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Autism: New Insights But Cure Still an Elusive Goal

Diet and nutrition among areas of research

THURSDAY, April 28, 2005 (HealthDay News) -- Autism is a confusing and frustrating developmental disorder, one that is hard to diagnose, hard to treat and impossible to cure.

"It was poorly recognized by medical professionals, particularly in the early days," said Andy Shih, chief science officer of the National Alliance for Autism Research in Princeton, N.J. "Autism was once called youth schizophrenia, and there's been a lot of conflict over whether or not autism is an independent disorder."

These days, scientists are making promising gains in the search for the triggers and causes of autism, with the ultimate goal of finding ways to treat children with the disorder. And with April designated National Autism Awareness Month, doctors and researchers are taking stock of what they've learned about autism -- and how much more they need to know.

Autism, also called autistic disorder, usually is diagnosed in children younger than 3, according to the U.S. Department of Health and Human Services. The disorder prevents children from interacting normally with other people and affects almost every aspect of their social and psychological development.

Autism has a wide range of symptoms, and varies even among children suffering from similar characteristics. But according to the federal Autism Information Center, children with autism:

  • Have difficulty communicating with others. They may not interact with others the way most people do, or they might not be interested in other people at all. Some children with autism may not seem to notice when other people are trying to talk to them. Others might be very interested in people, but not know how to talk, play or relate to them.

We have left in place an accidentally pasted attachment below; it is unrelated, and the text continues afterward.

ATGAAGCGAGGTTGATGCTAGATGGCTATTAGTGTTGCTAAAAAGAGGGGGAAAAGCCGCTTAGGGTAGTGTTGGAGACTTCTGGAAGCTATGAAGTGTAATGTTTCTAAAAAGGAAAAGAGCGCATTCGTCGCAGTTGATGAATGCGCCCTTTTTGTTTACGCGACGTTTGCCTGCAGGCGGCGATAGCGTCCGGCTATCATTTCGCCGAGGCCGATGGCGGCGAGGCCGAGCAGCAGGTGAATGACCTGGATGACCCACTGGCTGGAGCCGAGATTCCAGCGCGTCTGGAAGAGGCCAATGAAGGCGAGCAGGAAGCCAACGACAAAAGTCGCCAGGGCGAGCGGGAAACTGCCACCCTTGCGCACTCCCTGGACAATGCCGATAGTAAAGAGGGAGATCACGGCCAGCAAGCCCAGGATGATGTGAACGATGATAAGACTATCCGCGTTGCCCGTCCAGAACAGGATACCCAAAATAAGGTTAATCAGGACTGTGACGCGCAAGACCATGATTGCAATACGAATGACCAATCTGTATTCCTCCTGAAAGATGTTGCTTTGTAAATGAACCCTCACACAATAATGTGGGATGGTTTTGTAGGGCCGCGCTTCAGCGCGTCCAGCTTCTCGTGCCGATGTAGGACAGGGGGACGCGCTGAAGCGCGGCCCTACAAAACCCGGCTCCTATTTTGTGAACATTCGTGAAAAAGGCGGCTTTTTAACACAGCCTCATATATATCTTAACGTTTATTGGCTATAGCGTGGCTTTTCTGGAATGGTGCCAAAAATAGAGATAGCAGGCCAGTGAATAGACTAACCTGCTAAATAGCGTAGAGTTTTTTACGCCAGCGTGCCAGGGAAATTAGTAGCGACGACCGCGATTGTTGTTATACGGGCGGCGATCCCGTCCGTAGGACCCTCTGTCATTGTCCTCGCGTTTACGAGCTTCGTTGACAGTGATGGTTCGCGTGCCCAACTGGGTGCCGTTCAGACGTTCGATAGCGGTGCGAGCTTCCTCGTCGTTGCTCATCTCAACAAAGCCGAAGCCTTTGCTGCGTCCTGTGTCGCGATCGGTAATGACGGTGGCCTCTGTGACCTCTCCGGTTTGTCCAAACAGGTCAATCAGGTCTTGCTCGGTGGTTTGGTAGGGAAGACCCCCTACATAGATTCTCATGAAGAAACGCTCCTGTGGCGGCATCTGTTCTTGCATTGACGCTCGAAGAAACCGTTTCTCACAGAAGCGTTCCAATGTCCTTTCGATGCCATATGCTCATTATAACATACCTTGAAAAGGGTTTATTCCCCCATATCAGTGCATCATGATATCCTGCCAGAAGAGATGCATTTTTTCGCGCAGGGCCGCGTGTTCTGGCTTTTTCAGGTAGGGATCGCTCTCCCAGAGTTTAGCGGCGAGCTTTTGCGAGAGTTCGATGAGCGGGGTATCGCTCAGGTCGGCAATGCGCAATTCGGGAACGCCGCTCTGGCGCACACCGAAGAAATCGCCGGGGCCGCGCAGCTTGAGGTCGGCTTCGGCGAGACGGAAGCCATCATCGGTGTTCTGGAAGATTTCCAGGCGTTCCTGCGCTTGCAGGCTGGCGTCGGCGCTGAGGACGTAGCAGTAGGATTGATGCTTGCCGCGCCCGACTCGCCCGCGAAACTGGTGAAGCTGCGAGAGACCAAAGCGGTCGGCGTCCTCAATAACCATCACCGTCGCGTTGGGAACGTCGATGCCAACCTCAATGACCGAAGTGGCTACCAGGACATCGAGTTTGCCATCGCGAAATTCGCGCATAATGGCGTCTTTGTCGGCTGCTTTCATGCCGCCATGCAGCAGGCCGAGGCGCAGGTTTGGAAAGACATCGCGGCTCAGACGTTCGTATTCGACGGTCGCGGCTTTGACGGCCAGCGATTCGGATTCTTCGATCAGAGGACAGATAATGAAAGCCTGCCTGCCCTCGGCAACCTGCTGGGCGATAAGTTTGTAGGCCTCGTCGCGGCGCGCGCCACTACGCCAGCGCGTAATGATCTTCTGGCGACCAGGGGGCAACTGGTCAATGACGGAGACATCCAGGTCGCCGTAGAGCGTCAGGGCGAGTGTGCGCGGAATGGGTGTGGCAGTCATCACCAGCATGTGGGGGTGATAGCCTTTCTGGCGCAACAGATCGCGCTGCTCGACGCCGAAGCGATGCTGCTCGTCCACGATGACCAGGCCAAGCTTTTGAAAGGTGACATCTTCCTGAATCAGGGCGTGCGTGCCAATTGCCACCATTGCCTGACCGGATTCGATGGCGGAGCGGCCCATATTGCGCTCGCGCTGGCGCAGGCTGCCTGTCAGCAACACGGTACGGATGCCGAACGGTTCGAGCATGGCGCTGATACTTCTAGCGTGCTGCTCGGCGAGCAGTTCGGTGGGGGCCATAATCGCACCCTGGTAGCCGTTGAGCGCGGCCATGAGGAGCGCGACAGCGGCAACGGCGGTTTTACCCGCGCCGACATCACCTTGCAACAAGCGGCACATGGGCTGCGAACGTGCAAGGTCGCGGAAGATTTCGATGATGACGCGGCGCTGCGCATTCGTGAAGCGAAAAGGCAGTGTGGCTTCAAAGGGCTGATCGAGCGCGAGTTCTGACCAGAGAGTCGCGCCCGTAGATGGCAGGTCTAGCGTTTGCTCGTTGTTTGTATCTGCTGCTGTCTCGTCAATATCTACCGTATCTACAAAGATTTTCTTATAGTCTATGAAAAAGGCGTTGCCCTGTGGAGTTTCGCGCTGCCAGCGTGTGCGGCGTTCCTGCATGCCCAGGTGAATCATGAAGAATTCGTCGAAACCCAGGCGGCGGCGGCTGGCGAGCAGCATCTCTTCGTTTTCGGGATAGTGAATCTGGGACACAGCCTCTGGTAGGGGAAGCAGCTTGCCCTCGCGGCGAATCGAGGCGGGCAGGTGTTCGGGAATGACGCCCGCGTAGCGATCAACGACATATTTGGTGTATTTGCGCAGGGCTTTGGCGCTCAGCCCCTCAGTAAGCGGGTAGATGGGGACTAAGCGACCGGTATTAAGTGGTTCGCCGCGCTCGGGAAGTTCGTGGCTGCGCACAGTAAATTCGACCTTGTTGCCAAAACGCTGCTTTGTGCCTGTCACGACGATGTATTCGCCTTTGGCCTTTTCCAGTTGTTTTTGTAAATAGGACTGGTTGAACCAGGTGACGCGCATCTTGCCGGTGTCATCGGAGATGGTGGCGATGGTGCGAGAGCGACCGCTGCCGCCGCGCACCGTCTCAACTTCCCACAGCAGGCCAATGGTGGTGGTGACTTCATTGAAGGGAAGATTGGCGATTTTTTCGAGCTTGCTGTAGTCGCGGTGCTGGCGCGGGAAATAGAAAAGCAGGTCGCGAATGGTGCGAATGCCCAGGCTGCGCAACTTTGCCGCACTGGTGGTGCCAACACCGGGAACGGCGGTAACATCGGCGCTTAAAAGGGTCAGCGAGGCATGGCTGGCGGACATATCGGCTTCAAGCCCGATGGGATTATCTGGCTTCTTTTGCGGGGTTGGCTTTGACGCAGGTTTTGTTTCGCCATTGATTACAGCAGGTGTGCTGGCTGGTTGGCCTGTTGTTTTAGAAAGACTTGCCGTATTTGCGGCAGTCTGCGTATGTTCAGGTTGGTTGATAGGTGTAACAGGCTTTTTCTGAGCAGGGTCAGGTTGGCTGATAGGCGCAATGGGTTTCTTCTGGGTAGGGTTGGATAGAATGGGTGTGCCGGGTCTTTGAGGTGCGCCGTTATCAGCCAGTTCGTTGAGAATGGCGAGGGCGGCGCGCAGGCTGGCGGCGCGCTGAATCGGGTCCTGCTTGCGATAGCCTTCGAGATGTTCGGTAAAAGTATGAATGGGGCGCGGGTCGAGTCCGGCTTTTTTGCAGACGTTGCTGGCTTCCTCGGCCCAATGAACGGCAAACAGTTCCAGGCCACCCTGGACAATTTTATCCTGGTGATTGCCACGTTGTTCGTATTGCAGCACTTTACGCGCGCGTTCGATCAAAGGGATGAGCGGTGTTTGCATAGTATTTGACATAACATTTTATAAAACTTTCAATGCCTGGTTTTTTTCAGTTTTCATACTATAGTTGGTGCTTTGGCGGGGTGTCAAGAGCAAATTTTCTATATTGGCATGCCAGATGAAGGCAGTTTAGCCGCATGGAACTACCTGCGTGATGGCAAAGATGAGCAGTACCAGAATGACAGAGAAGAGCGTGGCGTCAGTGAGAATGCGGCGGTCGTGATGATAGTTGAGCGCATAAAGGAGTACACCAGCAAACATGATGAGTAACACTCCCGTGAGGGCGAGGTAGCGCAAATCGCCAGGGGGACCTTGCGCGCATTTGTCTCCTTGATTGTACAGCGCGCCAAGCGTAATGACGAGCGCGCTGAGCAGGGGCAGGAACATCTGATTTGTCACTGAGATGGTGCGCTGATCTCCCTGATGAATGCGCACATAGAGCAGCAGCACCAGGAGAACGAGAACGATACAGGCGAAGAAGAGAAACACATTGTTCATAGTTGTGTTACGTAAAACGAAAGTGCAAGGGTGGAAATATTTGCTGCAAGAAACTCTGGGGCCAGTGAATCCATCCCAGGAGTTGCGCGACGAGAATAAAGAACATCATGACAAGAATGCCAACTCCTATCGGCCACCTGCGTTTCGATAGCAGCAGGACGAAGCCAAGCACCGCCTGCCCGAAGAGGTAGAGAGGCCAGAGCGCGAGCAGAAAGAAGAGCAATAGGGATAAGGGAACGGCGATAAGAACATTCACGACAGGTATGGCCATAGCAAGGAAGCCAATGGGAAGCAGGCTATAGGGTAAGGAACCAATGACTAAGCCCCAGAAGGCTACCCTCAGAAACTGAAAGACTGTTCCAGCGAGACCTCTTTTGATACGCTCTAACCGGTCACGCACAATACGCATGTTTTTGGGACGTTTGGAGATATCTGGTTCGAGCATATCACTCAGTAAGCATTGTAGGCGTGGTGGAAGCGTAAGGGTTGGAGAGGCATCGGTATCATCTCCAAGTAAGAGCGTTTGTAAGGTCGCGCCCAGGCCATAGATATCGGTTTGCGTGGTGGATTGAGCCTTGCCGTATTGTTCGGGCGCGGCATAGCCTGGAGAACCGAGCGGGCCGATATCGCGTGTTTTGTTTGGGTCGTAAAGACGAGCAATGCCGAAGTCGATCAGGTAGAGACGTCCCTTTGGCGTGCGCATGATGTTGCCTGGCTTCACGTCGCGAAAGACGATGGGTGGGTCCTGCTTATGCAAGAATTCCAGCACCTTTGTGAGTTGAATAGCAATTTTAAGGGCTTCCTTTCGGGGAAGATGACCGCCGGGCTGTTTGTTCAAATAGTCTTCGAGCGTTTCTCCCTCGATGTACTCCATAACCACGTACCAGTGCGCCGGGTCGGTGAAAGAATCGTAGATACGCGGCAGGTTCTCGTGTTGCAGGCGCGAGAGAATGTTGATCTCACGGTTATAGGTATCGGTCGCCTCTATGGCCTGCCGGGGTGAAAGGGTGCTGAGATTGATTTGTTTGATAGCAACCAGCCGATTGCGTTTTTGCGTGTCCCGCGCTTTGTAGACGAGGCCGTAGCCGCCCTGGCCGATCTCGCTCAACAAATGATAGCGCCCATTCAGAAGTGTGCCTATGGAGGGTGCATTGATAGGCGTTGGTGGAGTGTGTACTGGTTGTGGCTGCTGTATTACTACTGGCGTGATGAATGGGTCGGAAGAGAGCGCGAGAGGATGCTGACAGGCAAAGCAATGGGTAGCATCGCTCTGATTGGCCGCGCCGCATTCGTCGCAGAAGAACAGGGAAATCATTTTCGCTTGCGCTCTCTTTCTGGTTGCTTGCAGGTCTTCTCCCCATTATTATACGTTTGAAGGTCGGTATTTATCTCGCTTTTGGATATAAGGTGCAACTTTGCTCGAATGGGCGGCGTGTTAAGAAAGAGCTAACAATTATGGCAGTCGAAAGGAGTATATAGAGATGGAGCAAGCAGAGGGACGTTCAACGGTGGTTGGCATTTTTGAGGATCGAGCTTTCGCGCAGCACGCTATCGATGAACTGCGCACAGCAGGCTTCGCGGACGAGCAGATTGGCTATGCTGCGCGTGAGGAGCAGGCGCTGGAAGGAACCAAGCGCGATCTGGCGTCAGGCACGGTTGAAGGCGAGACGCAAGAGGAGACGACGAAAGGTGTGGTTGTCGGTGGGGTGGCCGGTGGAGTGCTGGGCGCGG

• May become upset by a small change in their environment or daily routine. For instance, if a child is used to washing his or her face before dressing for bed, he or she might become very upset if asked to change the order and dress first and then wash.
  • Exhibit repetitious behaviors, such as rocking back and forth, head banging or touching or twirling objects.
  • Have a limited range of interests and activities.

Symptoms of autism can be seen in early infancy, but the disorder also can appear after months of normal development. In most cases, there's no obvious cause to explain what triggered the disorder.

Studies estimate that as many as 12 in every 10,000 American children have autism or a related condition, according to the Department of Health and Human Services. Autism is three times more common in boys than in girls.

To help guide scientists and funding, the National Institutes of Health designed an autism research matrix in November 2003 that comprehensively covers everything that still needs to be learned about the disorder before effective treatments can be discovered, Shih said.

The matrix includes a multi-pronged strategy. For example, Dr. Woody McGinnis, a primary-care physician from Ashland, Ore., who specializes in behavioral disorders, is coordinating a multiple-center NIH study on ways to treat autism through diet and nutrition.